Rolf Hay and Lund University students design alternatives to corporate office furniture
Milan 2016: students from the Lund University have collaborated with the co-founder of Danish brand Hay to produce a range of experimental office furniture especially for small-scale workplaces (+ slideshow).
The 12-piece collection, which was created in collaboration with Rolf Hay and German designer Stefan Diez, was presented at an installation named In Our Office at this year's Milan design week from 12 to 17 April 2016.
"On the grounds of economy of scale and for sheer convenience, the office furniture industry has focused on large-scale offices," student André Gunnarsson told Dezeen. "The small-scale office has remained a somewhat mystery to the furniture industry."
"Nevertheless, the small-scale office is an interesting habitat, particularly regarding young creative workers," he continued. "It aims to offer a habitat for young creatives pursuing their own dreams and convictions beyond the beaten track of corporate constraints."
Rethinking office furniture was a key trend in Milan this year, where Dutch furniture brand Lensvelt presented its collection of intentionally "boring" office furniture at an installation at Ventura Lambrate, and Ercol launched a contemporary range of home study furniture at the Salone del Mobile fair.
Pieces in the collection range from desks modelled on bunk beds, to a chain of plant pots designed to purify office air.
Designer Fredrika Hansson has focused on need for privacy in small offices, creating a wall partition with a fold-down bed that allows workers to nap throughout the day.
"In our office we have blurred lines between working hours and fun times," said Hansson. "The ping-pong breaks and coffee rituals are the small things that make us inspired to do great work, but the small-sized office can be compared to sharing a room with your sibling."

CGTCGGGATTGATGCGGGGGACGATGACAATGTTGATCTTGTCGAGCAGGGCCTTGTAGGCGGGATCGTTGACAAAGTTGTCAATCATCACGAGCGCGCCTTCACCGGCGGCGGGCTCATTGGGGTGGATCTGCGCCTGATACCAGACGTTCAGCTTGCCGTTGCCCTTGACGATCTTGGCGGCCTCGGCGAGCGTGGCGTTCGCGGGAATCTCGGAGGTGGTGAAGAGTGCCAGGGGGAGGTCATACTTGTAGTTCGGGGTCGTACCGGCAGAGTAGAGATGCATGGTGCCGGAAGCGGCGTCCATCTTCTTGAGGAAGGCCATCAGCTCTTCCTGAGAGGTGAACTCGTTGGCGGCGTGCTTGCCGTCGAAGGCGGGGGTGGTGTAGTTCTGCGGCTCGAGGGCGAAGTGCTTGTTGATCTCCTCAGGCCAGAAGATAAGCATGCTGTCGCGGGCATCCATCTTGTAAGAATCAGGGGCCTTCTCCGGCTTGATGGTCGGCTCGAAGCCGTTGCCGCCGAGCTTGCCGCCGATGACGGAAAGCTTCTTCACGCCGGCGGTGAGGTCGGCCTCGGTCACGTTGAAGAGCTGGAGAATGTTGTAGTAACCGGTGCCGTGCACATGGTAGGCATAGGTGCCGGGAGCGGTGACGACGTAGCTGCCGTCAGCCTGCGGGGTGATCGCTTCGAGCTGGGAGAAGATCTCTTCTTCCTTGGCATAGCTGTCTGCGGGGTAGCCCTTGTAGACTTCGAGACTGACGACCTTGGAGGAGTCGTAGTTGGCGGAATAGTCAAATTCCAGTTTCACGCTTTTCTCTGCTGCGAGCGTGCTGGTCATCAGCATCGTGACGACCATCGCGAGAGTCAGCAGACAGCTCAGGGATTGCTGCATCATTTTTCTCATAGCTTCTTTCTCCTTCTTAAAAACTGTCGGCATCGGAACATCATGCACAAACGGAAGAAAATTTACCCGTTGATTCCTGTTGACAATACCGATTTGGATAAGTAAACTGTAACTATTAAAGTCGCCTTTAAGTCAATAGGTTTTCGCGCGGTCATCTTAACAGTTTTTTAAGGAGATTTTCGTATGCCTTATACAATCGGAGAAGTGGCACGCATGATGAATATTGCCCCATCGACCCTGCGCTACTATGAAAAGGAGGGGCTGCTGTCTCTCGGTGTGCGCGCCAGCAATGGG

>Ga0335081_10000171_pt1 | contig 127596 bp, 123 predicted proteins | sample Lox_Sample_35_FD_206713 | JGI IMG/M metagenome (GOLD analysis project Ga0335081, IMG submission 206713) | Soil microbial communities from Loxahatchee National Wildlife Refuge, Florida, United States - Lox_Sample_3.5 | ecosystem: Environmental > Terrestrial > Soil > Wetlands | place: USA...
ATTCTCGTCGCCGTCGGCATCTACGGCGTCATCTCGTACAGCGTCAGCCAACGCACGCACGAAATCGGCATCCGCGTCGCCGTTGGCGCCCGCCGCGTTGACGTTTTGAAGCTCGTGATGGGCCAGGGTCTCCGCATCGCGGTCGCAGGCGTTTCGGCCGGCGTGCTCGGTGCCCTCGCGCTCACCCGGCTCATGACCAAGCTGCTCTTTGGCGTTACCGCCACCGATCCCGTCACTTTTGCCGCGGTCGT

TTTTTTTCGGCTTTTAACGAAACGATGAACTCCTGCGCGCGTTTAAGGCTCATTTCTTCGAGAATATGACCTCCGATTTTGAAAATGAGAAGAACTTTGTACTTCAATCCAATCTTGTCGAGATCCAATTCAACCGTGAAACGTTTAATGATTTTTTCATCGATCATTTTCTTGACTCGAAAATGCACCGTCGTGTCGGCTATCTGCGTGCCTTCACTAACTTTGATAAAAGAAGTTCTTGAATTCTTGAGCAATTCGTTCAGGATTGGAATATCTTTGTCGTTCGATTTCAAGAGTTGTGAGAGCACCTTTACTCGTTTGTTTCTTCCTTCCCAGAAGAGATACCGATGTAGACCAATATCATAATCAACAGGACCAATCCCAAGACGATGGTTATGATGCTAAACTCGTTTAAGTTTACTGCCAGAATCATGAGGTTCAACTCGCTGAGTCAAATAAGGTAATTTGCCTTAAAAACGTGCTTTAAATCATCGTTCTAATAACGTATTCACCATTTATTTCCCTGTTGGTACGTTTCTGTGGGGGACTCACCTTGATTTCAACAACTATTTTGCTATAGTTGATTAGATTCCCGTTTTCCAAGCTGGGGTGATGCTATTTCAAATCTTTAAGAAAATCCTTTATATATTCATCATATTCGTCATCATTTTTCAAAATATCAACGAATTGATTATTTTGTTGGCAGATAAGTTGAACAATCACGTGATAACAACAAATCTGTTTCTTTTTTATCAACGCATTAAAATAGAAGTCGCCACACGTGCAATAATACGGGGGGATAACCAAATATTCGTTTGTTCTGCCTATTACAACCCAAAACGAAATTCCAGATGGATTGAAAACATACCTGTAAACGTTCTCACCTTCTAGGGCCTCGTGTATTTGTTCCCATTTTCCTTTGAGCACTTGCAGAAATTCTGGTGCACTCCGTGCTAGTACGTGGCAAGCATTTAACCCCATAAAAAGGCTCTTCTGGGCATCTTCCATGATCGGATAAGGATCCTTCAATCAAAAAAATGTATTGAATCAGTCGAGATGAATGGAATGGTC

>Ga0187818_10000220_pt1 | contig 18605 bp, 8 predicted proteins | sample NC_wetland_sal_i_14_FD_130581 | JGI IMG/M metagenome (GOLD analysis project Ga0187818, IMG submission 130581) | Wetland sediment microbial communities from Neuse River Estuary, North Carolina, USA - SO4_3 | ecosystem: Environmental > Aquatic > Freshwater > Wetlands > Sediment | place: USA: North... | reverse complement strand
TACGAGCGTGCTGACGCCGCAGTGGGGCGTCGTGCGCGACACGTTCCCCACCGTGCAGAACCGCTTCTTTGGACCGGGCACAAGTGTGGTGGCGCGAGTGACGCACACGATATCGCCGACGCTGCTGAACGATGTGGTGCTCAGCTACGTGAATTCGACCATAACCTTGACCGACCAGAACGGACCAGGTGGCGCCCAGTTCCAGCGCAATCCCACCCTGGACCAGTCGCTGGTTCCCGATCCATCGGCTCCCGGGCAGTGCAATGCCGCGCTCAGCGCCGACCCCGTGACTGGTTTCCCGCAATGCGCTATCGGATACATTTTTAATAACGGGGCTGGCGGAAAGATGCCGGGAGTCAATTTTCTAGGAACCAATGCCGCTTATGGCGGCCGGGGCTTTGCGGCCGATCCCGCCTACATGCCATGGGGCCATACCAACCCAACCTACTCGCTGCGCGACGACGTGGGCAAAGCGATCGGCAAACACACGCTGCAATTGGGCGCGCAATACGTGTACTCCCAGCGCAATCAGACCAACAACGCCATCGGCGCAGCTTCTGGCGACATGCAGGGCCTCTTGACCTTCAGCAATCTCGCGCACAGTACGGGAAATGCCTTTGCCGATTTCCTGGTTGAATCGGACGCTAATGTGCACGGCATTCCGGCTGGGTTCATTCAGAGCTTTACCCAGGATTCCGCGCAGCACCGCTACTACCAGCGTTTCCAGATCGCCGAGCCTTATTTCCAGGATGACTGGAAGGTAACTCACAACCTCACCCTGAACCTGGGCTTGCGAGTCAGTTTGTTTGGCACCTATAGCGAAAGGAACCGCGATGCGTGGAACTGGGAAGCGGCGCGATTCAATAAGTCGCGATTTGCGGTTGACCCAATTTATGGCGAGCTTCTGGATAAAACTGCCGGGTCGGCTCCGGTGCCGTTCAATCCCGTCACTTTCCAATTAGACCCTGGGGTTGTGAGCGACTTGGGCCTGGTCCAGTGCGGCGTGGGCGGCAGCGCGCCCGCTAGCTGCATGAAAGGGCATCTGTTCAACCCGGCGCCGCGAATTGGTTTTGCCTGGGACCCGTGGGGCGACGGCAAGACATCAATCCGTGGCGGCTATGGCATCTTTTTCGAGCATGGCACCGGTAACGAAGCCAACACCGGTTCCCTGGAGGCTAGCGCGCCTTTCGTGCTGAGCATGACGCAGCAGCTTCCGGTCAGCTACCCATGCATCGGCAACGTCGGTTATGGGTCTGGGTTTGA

"It is great to be able to be together, but sometimes you need a break for yourself," she added. "Be Right Back allows us to regain energy by taking a rest."
Earlier this month, office design expert Jeremy Myerson told Dezeen that the Google-inspired fad for slides and ping-pong tables has had a damaging impact on the workplace.
Avoiding distraction from colleagues is a common theme among the products, and designers André Gunnarsson,Malin Yngvesson and Rae Bei-Han Kuo have each come up with systems to encourage concentration.
For his Bunk Desk system, Cunnarsson looked to the stacked designs of bunk beds – a piece of furniture consisting of two beds, one above the other, that together form a unit.
"Having a hard time concentrating due to chatting desk buddies is a common problem in the small-scale office," he said. "For better or worse, everything tends to become a group activity."
By splitting the desks onto different levels, Cunnarsson hopes to provide a space where the office buzz fades away – allowing workers to get on with the task in hand.
Others have looked to impact of lighting and electrics in the workspace, and have come up with interactive solutions such as Emilia Claesson's personal spotlight, and a flexible wiring system by Bjorn Fjaestad and Jennifer Bengtsson.
Fjaestad and Bengsston's Plug & Play is a modular wiring system that lets the user create adaptable power grids by placing and connecting access hubs with flexible cords.
"In this day and age power outlets tend to determine where we can sit and work and can result in undesirable cable situations," they said. "We want to change that."
Other pieces in the collection include an activity-based desk organiser, a modular pop-up furniture system, a "coffee corner" for impromptu meetings, and a multifunctional folding fabric that can be used to create seating or as a noise absorber.